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Posted 7 months ago | 7 minute read
Building an ever resilient onsite energy system
Guest Blog with Ashlyn Brulato, Business Development at EDPR NA Distributed Generation
Over recent months energy has become front-page news and the debate about its future has never been more important. A combination of rising commodity costs pushing up bills for consumers and disappointment from some following the change of term on coal ambitions at COP26 has brought attention to the sector. Here in collaboration with Ashlyn Brulato, Business Development at EDPR NA Distributed Generation, we take stock of what the future of the energy system might look like if we are to meet our collective long-term challenge of providing safe, reliable, and secure energy in a sustainable and affordable way.
The headline announcement from COP26 was the agreement from parties to “accelerate efforts towards phasing down coal power”. While many have said this outcome is disappointing, the final text of the Glasgow pact clearly reflects the future direction of the energy sector and recent events have highlighted the need to increase resiliency in the power mix. As climate impacts can be destructive, sudden, and costly, we must reconsider what we expect from our energy infrastructure and, in turn, install more permanent and reliable solutions.
According to the U.S. Department of Energy (“DOE”)’s Office of Energy Efficiency and Renewable Energy, “a resilient power system”, as defined by the DOE’s Grid Modernization Initiative and the National Academy of Sciences, must be capable of “lessening the likelihood of long-duration electrical outages occurring over large service areas, limiting the scope and impact of outages when they do occur, and rapidly restoring power after an outage.” Integrating renewable and localized energy infrastructure increases the resiliency of the system by reducing the likelihood of an outage and assures there is always a backup when one does occur.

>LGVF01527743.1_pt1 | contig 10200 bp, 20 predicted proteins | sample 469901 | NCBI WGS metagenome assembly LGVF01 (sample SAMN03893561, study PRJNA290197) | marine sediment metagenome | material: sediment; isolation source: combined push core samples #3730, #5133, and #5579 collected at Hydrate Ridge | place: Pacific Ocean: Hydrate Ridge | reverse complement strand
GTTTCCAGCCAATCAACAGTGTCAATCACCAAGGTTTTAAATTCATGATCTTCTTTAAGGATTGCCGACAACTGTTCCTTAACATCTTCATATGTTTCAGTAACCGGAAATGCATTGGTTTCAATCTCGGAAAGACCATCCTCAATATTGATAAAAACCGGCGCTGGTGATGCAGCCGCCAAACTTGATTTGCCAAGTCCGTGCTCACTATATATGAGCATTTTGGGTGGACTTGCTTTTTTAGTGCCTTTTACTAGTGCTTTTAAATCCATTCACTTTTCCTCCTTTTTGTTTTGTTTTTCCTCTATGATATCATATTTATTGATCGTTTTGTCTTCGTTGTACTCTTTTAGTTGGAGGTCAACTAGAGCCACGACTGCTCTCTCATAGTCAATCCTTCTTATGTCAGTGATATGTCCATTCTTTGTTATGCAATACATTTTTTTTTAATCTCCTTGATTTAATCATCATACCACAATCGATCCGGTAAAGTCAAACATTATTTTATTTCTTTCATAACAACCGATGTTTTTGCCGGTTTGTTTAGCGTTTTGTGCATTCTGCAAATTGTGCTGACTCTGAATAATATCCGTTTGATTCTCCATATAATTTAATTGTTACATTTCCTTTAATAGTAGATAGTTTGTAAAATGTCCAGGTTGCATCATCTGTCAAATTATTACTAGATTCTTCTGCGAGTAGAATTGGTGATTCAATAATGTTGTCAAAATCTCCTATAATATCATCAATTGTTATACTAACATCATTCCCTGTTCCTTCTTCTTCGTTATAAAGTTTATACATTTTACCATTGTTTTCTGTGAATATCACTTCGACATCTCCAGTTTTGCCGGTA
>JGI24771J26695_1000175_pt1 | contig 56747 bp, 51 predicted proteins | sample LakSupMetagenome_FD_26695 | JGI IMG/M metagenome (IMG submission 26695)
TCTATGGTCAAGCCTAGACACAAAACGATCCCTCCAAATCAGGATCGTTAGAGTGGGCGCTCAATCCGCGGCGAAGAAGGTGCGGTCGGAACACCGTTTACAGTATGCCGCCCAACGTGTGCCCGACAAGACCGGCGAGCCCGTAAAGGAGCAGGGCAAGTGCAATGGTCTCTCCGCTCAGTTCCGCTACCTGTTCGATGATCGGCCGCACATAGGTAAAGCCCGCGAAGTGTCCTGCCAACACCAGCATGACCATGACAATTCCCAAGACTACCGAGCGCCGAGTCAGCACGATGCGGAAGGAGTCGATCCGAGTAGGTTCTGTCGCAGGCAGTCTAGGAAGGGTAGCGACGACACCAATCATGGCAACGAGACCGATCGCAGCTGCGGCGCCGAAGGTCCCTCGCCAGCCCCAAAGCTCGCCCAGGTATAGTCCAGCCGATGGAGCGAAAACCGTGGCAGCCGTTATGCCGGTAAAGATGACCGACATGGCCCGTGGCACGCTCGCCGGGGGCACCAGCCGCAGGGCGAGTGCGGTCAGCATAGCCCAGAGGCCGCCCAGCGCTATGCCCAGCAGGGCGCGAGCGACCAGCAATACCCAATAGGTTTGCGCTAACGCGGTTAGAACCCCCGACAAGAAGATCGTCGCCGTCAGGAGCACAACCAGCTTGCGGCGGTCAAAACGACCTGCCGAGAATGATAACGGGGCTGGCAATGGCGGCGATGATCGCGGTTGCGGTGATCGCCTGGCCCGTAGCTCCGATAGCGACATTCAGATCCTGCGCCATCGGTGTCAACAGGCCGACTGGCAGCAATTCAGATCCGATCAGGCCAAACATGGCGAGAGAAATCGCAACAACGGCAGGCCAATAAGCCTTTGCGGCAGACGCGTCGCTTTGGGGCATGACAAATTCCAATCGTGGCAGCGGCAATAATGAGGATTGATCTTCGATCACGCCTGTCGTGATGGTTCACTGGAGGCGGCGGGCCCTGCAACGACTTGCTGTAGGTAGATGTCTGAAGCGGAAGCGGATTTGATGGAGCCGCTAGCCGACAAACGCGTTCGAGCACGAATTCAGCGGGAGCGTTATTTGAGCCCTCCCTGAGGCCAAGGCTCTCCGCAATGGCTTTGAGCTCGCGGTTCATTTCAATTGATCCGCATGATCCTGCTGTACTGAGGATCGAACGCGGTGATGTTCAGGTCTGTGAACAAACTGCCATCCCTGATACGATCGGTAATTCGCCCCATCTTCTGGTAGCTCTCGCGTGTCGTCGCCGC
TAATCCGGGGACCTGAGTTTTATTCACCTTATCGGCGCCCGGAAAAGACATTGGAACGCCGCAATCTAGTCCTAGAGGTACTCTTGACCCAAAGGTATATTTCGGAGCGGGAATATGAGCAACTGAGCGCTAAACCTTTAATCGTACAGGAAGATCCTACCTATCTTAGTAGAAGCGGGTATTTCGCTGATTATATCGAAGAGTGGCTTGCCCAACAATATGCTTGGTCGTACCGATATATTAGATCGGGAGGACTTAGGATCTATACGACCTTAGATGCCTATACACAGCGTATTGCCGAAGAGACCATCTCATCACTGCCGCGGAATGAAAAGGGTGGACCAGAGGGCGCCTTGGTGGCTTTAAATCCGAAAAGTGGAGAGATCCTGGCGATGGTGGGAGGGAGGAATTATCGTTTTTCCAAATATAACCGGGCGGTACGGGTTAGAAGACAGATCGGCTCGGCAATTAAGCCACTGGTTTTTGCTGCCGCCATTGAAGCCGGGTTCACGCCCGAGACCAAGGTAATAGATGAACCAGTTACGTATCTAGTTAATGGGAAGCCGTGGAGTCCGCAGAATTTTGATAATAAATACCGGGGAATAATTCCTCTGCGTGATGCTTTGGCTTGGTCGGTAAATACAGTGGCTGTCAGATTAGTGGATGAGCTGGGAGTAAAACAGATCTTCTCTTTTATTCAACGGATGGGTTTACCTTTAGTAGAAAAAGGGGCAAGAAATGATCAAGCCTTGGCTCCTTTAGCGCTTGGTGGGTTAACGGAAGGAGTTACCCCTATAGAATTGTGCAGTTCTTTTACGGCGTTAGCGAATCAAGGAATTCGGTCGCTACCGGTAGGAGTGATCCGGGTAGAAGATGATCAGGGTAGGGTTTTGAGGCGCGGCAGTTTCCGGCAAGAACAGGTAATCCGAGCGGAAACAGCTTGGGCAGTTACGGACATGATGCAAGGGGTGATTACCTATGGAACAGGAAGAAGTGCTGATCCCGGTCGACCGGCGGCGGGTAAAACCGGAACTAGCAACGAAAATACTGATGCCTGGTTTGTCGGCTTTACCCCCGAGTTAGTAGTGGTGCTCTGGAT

Our current electrical system in the U.S. relies heavily on grid solutions that are centralized. Utilities transmit energy from power plants through transmission lines to households and businesses. In a complementary way, locally generated energy can often provide a more reliable supply. Onsite solar generation can be distributed directly to the demand source as opposed to being transmitted between sites. In communities, particularly those vulnerable to storms or flooding, onsite distributed generation can determine whether or not a system is resilient to these threats.